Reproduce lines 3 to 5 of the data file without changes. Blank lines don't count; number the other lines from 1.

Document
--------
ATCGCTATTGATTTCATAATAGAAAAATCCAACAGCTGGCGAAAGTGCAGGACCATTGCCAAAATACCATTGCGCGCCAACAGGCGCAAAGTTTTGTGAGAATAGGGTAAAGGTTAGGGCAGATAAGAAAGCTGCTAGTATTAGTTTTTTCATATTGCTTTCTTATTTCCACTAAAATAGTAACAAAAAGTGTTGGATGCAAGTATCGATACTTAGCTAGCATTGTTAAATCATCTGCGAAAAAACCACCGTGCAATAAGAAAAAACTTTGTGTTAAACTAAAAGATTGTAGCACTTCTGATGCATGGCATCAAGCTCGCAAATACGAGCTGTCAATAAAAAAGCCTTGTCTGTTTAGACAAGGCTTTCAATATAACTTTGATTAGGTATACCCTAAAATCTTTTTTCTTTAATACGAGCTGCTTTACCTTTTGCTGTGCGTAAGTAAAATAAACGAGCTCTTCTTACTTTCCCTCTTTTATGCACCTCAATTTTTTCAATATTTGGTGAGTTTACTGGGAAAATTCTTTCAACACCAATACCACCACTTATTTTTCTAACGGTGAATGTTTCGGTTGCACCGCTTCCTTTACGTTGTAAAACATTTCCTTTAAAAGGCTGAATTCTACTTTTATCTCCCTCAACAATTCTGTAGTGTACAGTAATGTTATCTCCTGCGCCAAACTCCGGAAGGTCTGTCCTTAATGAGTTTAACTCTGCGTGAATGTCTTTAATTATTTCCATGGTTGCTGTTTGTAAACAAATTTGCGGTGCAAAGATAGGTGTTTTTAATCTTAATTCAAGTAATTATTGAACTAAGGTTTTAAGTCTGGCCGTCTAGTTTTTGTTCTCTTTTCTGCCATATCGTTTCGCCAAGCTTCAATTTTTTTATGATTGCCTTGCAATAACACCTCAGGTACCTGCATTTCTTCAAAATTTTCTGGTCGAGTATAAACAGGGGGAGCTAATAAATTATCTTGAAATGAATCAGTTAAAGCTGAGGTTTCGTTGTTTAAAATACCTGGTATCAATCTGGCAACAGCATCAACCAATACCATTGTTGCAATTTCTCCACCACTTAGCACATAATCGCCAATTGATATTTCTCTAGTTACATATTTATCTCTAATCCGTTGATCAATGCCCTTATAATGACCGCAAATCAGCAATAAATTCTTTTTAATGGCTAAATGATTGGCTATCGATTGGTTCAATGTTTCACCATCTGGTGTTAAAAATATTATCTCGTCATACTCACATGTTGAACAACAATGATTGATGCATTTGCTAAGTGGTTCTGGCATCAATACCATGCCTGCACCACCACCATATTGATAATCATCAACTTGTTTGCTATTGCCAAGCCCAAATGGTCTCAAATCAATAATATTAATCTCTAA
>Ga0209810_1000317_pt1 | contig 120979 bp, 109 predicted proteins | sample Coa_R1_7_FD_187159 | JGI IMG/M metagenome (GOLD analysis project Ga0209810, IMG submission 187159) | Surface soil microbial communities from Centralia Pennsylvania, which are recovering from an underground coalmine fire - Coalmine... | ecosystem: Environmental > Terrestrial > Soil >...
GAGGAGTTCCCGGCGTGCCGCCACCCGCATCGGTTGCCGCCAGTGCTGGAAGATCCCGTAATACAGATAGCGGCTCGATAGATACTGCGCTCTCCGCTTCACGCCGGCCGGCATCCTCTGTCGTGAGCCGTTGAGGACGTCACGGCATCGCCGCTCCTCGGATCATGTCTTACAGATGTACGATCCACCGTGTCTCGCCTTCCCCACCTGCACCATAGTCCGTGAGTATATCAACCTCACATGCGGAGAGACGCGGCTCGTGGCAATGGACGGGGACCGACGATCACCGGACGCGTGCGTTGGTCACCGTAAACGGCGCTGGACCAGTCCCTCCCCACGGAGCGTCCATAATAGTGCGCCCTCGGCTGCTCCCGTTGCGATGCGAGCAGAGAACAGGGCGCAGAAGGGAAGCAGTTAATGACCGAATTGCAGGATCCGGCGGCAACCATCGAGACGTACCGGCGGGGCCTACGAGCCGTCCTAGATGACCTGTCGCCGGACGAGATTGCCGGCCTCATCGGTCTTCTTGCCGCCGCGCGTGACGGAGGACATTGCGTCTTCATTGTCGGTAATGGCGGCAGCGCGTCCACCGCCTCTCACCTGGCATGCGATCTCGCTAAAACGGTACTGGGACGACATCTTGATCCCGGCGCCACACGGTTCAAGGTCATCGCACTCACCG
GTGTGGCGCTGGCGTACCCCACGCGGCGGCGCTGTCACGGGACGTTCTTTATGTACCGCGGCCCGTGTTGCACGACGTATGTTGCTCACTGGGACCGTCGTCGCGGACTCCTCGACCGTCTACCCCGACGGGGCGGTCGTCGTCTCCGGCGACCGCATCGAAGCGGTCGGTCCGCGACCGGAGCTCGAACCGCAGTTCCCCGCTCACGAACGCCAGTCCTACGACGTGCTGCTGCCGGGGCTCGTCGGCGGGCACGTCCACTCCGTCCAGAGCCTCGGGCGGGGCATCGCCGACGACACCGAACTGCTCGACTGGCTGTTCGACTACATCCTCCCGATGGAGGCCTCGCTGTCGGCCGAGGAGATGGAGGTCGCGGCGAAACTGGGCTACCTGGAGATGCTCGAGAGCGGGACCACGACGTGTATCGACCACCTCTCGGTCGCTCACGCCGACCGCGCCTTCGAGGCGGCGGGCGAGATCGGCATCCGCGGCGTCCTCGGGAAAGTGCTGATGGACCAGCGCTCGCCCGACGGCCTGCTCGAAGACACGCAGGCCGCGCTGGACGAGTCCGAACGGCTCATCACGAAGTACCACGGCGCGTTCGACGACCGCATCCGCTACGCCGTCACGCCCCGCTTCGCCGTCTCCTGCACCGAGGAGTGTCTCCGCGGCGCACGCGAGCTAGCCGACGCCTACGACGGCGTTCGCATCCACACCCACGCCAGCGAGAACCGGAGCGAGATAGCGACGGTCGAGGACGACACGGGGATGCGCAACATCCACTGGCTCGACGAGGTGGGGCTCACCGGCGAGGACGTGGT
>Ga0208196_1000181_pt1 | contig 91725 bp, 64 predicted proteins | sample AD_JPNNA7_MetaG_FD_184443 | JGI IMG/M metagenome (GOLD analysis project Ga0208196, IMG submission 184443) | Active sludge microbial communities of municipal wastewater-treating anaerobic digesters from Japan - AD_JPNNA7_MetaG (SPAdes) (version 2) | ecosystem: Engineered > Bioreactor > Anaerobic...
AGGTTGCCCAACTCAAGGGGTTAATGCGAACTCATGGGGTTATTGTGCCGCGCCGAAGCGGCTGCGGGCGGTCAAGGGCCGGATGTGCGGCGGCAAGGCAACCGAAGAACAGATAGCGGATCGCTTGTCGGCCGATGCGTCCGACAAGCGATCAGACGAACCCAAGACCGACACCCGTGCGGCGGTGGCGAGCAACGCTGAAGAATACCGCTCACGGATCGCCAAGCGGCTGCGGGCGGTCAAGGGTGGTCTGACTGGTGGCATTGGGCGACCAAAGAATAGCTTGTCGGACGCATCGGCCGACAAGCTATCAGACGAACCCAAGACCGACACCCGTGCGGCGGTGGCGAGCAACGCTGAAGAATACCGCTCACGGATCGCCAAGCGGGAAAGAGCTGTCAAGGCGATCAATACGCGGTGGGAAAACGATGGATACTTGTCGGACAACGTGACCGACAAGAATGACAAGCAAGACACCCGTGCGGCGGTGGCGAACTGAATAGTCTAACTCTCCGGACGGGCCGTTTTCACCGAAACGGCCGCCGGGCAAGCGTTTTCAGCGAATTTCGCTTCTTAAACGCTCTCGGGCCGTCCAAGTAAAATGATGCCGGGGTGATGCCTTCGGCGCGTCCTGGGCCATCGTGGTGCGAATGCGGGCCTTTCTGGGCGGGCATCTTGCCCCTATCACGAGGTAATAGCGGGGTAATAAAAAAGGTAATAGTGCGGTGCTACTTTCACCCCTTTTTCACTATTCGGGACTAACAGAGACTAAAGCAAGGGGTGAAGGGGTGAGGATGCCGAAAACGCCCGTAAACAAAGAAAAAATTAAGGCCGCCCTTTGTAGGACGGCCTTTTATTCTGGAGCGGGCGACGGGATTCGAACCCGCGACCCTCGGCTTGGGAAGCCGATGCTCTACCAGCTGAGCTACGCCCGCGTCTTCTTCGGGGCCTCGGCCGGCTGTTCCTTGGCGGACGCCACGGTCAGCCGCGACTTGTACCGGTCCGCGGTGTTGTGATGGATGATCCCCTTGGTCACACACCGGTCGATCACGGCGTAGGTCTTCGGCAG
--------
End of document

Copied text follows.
GAGGAGTTCCCGGCGTGCCGCCACCCGCATCGGTTGCCGCCAGTGCTGGAAGATCCCGTAATACAGATAGCGGCTCGATAGATACTGCGCTCTCCGCTTCACGCCGGCCGGCATCCTCTGTCGTGAGCCGTTGAGGACGTCACGGCATCGCCGCTCCTCGGATCATGTCTTACAGATGTACGATCCACCGTGTCTCGCCTTCCCCACCTGCACCATAGTCCGTGAGTATATCAACCTCACATGCGGAGAGACGCGGCTCGTGGCAATGGACGGGGACCGACGATCACCGGACGCGTGCGTTGGTCACCGTAAACGGCGCTGGACCAGTCCCTCCCCACGGAGCGTCCATAATAGTGCGCCCTCGGCTGCTCCCGTTGCGATGCGAGCAGAGAACAGGGCGCAGAAGGGAAGCAGTTAATGACCGAATTGCAGGATCCGGCGGCAACCATCGAGACGTACCGGCGGGGCCTACGAGCCGTCCTAGATGACCTGTCGCCGGACGAGATTGCCGGCCTCATCGGTCTTCTTGCCGCCGCGCGTGACGGAGGACATTGCGTCTTCATTGTCGGTAATGGCGGCAGCGCGTCCACCGCCTCTCACCTGGCATGCGATCTCGCTAAAACGGTACTGGGACGACATCTTGATCCCGGCGCCACACGGTTCAAGGTCATCGCACTCACCG
GTGTGGCGCTGGCGTACCCCACGCGGCGGCGCTGTCACGGGACGTTCTTTATGTACCGCGGCCCGTGTTGCACGACGTATGTTGCTCACTGGGACCGTCGTCGCGGACTCCTCGACCGTCTACCCCGACGGGGCGGTCGTCGTCTCCGGCGACCGCATCGAAGCGGTCGGTCCGCGACCGGAGCTCGAACCGCAGTTCCCCGCTCACGAACGCCAGTCCTACGACGTGCTGCTGCCGGGGCTCGTCGGCGGGCACGTCCACTCCGTCCAGAGCCTCGGGCGGGGCATCGCCGACGACACCGAACTGCTCGACTGGCTGTTCGACTACATCCTCCCGATGGAGGCCTCGCTGTCGGCCGAGGAGATGGAGGTCGCGGCGAAACTGGGCTACCTGGAGATGCTCGAGAGCGGGACCACGACGTGTATCGACCACCTCTCGGTCGCTCACGCCGACCGCGCCTTCGAGGCGGCGGGCGAGATCGGCATCCGCGGCGTCCTCGGGAAAGTGCTGATGGACCAGCGCTCGCCCGACGGCCTGCTCGAAGACACGCAGGCCGCGCTGGACGAGTCCGAACGGCTCATCACGAAGTACCACGGCGCGTTCGACGACCGCATCCGCTACGCCGTCACGCCCCGCTTCGCCGTCTCCTGCACCGAGGAGTGTCTCCGCGGCGCACGCGAGCTAGCCGACGCCTACGACGGCGTTCGCATCCACACCCACGCCAGCGAGAACCGGAGCGAGATAGCGACGGTCGAGGACGACACGGGGATGCGCAACATCCACTGGCTCGACGAGGTGGGGCTCACCGGCGAGGACGTGGT
>Ga0208196_1000181_pt1 | contig 91725 bp, 64 predicted proteins | sample AD_JPNNA7_MetaG_FD_184443 | JGI IMG/M metagenome (GOLD analysis project Ga0208196, IMG submission 184443) | Active sludge microbial communities of municipal wastewater-treating anaerobic digesters from Japan - AD_JPNNA7_MetaG (SPAdes) (version 2) | ecosystem: Engineered > Bioreactor > Anaerobic...